Cut down to size

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The Independent Online

At last, a piece of government legislation that hasn't been booted into the long grass. The Minister for the Environment, Michael Meacher, has cut through the parliamentary undergrowth and is to announce a measure that will grant local authorities sweeping new powers to cut that triffid of suburbia, the leylandii, down to size.

At last, a piece of government legislation that hasn't been booted into the long grass. The Minister for the Environment, Michael Meacher, has cut through the parliamentary undergrowth and is to announce a measure that will grant local authorities sweeping new powers to cut that triffid of suburbia, the leylandii, down to size.

It is a draconian measure. Few would relish the prospect of council officials poking around the shrubbery at the best of times. But towering problems sometimes require corresponding remedies.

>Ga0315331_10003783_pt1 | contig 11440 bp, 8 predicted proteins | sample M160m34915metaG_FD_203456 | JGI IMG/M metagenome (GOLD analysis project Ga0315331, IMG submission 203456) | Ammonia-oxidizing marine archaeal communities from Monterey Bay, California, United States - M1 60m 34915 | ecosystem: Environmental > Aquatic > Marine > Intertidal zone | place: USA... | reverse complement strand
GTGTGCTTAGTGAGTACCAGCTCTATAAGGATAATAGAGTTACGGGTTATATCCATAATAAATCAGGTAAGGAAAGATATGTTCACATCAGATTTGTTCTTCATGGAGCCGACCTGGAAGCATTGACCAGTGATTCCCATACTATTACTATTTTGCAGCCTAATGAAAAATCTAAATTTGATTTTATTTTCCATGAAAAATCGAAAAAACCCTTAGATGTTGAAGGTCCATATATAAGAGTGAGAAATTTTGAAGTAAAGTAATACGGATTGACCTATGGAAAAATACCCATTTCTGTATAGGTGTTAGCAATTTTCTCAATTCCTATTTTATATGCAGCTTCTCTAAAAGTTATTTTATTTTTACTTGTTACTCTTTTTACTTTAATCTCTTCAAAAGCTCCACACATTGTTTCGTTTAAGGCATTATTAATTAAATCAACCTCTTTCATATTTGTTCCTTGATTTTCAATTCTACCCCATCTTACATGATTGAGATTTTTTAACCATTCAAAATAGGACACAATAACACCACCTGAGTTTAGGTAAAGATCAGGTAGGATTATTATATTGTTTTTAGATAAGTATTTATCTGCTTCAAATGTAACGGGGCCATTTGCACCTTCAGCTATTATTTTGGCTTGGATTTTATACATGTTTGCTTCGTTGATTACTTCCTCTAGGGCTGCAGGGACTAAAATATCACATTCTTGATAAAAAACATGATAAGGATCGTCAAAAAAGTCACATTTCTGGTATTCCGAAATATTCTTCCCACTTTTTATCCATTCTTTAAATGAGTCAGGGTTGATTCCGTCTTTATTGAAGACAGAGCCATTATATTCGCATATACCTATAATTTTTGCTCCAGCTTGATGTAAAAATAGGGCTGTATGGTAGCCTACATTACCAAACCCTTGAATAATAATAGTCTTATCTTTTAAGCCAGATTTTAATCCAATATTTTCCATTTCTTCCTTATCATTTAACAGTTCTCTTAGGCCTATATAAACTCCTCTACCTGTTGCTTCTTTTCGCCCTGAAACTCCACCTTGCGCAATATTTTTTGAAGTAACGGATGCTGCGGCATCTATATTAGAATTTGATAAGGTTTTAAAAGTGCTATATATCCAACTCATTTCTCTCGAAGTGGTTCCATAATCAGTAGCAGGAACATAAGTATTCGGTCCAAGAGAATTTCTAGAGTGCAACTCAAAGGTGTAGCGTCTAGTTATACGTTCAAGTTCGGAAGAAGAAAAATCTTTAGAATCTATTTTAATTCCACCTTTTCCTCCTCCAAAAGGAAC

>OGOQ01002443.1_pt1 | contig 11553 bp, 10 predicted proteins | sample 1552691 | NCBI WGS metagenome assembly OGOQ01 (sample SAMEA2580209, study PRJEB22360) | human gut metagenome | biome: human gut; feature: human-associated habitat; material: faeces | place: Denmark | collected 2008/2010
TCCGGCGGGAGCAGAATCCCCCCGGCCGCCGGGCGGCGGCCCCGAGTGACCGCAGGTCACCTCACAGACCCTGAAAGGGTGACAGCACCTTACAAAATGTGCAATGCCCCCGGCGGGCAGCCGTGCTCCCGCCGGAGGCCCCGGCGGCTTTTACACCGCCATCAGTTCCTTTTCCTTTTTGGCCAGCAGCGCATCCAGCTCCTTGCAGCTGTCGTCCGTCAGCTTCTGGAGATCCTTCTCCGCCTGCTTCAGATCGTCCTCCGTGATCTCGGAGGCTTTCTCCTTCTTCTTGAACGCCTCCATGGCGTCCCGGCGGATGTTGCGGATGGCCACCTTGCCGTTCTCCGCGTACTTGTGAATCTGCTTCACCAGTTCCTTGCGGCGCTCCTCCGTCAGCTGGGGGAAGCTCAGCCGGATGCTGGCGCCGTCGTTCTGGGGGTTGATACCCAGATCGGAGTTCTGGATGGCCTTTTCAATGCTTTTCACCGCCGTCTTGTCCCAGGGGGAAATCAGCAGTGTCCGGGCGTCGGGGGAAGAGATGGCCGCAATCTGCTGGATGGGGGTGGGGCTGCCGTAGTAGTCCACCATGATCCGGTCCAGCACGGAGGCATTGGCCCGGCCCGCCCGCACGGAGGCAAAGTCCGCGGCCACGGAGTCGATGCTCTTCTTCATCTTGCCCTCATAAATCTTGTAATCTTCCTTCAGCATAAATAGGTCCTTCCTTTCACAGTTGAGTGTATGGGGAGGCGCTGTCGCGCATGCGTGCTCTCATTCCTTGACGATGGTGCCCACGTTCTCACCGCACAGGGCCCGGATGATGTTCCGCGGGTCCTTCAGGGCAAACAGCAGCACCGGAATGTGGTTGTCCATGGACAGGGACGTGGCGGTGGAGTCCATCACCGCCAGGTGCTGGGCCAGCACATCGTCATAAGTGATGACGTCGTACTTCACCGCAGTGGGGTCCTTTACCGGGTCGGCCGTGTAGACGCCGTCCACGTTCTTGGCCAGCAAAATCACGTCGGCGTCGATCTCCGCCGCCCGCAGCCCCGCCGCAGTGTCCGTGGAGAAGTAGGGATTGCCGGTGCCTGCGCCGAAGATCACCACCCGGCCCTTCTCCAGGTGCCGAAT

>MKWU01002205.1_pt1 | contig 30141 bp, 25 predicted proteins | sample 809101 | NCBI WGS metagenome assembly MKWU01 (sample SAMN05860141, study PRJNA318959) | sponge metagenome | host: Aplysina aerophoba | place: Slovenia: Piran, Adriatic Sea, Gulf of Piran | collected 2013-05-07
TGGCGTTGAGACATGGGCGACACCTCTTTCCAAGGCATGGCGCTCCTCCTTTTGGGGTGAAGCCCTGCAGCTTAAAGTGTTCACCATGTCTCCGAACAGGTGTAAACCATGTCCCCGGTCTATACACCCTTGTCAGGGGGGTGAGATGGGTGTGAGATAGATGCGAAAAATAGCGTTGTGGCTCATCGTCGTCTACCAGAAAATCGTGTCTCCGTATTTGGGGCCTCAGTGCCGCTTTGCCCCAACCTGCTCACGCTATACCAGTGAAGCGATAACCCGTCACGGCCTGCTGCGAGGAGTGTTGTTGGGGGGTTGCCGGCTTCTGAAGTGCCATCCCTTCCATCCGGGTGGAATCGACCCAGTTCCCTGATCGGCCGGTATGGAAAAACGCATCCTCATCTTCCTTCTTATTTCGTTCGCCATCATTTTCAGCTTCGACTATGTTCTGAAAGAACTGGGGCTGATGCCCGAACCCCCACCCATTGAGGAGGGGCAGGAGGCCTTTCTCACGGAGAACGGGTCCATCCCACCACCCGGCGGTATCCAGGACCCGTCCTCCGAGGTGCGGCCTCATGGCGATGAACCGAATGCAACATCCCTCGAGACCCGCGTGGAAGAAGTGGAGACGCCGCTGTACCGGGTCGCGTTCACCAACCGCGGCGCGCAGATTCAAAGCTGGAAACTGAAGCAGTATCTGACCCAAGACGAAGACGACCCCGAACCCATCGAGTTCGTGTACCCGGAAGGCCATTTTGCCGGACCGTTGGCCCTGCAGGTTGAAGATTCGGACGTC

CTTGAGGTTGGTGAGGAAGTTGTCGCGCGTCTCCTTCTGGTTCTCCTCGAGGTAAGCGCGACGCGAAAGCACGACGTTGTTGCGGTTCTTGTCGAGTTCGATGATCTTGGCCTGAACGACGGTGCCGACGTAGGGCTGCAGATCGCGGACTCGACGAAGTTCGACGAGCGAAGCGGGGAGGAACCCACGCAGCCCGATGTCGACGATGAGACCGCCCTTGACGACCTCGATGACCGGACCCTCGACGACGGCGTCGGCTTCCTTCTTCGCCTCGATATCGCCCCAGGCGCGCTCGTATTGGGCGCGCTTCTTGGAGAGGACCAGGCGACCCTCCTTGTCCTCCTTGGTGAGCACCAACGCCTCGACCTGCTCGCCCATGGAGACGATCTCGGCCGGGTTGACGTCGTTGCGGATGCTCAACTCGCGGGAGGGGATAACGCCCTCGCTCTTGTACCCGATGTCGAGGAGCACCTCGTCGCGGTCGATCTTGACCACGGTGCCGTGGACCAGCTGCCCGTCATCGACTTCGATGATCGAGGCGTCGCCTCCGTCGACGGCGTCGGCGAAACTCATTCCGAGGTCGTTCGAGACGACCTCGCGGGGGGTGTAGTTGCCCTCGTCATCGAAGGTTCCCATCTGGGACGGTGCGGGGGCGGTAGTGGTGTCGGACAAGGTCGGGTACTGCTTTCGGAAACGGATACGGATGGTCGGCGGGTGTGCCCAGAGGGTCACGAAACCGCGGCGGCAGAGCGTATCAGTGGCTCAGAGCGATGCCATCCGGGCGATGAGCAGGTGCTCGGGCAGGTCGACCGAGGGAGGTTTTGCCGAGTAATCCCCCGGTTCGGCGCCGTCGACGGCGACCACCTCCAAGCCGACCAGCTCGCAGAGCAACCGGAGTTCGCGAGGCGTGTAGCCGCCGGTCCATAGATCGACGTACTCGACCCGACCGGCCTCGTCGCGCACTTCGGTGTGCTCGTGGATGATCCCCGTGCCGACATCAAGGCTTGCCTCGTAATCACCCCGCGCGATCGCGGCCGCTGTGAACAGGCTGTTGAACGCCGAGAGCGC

Let us recall some salient facts about these supershrubs: they can grow by 3ft a year, up to about 100ft tall, and have led to antagonism, mistrust and even violence between neighbours. It is a pity that the law has to be brought into the garden, but the scale of human discord that these trees so often generate has meant that, like the UN's blue helmets in so many of the world's trouble spots, local councils' environmental inspectors have been forced to extend their role beyond simply patrolling borders and peacekeeping.

In the battle against leylandii madness, this is not the end; it is not even the beginning of the end; but it is perhaps the end of the beginning.

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